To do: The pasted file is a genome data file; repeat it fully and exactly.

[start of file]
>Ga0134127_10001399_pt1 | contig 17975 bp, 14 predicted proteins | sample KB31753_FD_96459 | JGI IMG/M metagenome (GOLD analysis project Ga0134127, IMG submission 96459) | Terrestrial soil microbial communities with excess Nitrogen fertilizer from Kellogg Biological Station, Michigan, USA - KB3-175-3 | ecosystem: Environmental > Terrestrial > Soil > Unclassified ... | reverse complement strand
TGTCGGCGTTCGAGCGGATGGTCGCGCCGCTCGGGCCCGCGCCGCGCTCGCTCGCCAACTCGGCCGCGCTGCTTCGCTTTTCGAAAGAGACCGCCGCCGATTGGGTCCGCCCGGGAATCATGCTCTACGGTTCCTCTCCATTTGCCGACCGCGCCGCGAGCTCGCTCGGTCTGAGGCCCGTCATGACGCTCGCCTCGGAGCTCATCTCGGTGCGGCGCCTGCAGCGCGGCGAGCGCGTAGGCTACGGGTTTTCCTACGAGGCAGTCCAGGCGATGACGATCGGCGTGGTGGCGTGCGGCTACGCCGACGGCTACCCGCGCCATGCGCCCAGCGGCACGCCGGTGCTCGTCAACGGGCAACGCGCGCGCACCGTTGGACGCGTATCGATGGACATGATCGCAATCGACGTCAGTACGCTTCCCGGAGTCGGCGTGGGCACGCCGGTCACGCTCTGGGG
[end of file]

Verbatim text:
>Ga0134127_10001399_pt1 | contig 17975 bp, 14 predicted proteins | sample KB31753_FD_96459 | JGI IMG/M metagenome (GOLD analysis project Ga0134127, IMG submission 96459) | Terrestrial soil microbial communities with excess Nitrogen fertilizer from Kellogg Biological Station, Michigan, USA - KB3-175-3 | ecosystem: Environmental > Terrestrial > Soil > Unclassified ... | reverse complement strand
TGTCGGCGTTCGAGCGGATGGTCGCGCCGCTCGGGCCCGCGCCGCGCTCGCTCGCCAACTCGGCCGCGCTGCTTCGCTTTTCGAAAGAGACCGCCGCCGATTGGGTCCGCCCGGGAATCATGCTCTACGGTTCCTCTCCATTTGCCGACCGCGCCGCGAGCTCGCTCGGTCTGAGGCCCGTCATGACGCTCGCCTCGGAGCTCATCTCGGTGCGGCGCCTGCAGCGCGGCGAGCGCGTAGGCTACGGGTTTTCCTACGAGGCAGTCCAGGCGATGACGATCGGCGTGGTGGCGTGCGGCTACGCCGACGGCTACCCGCGCCATGCGCCCAGCGGCACGCCGGTGCTCGTCAACGGGCAACGCGCGCGCACCGTTGGACGCGTATCGATGGACATGATCGCAATCGACGTCAGTACGCTTCCCGGAGTCGGCGTGGGCACGCCGGTCACGCTCTGGGG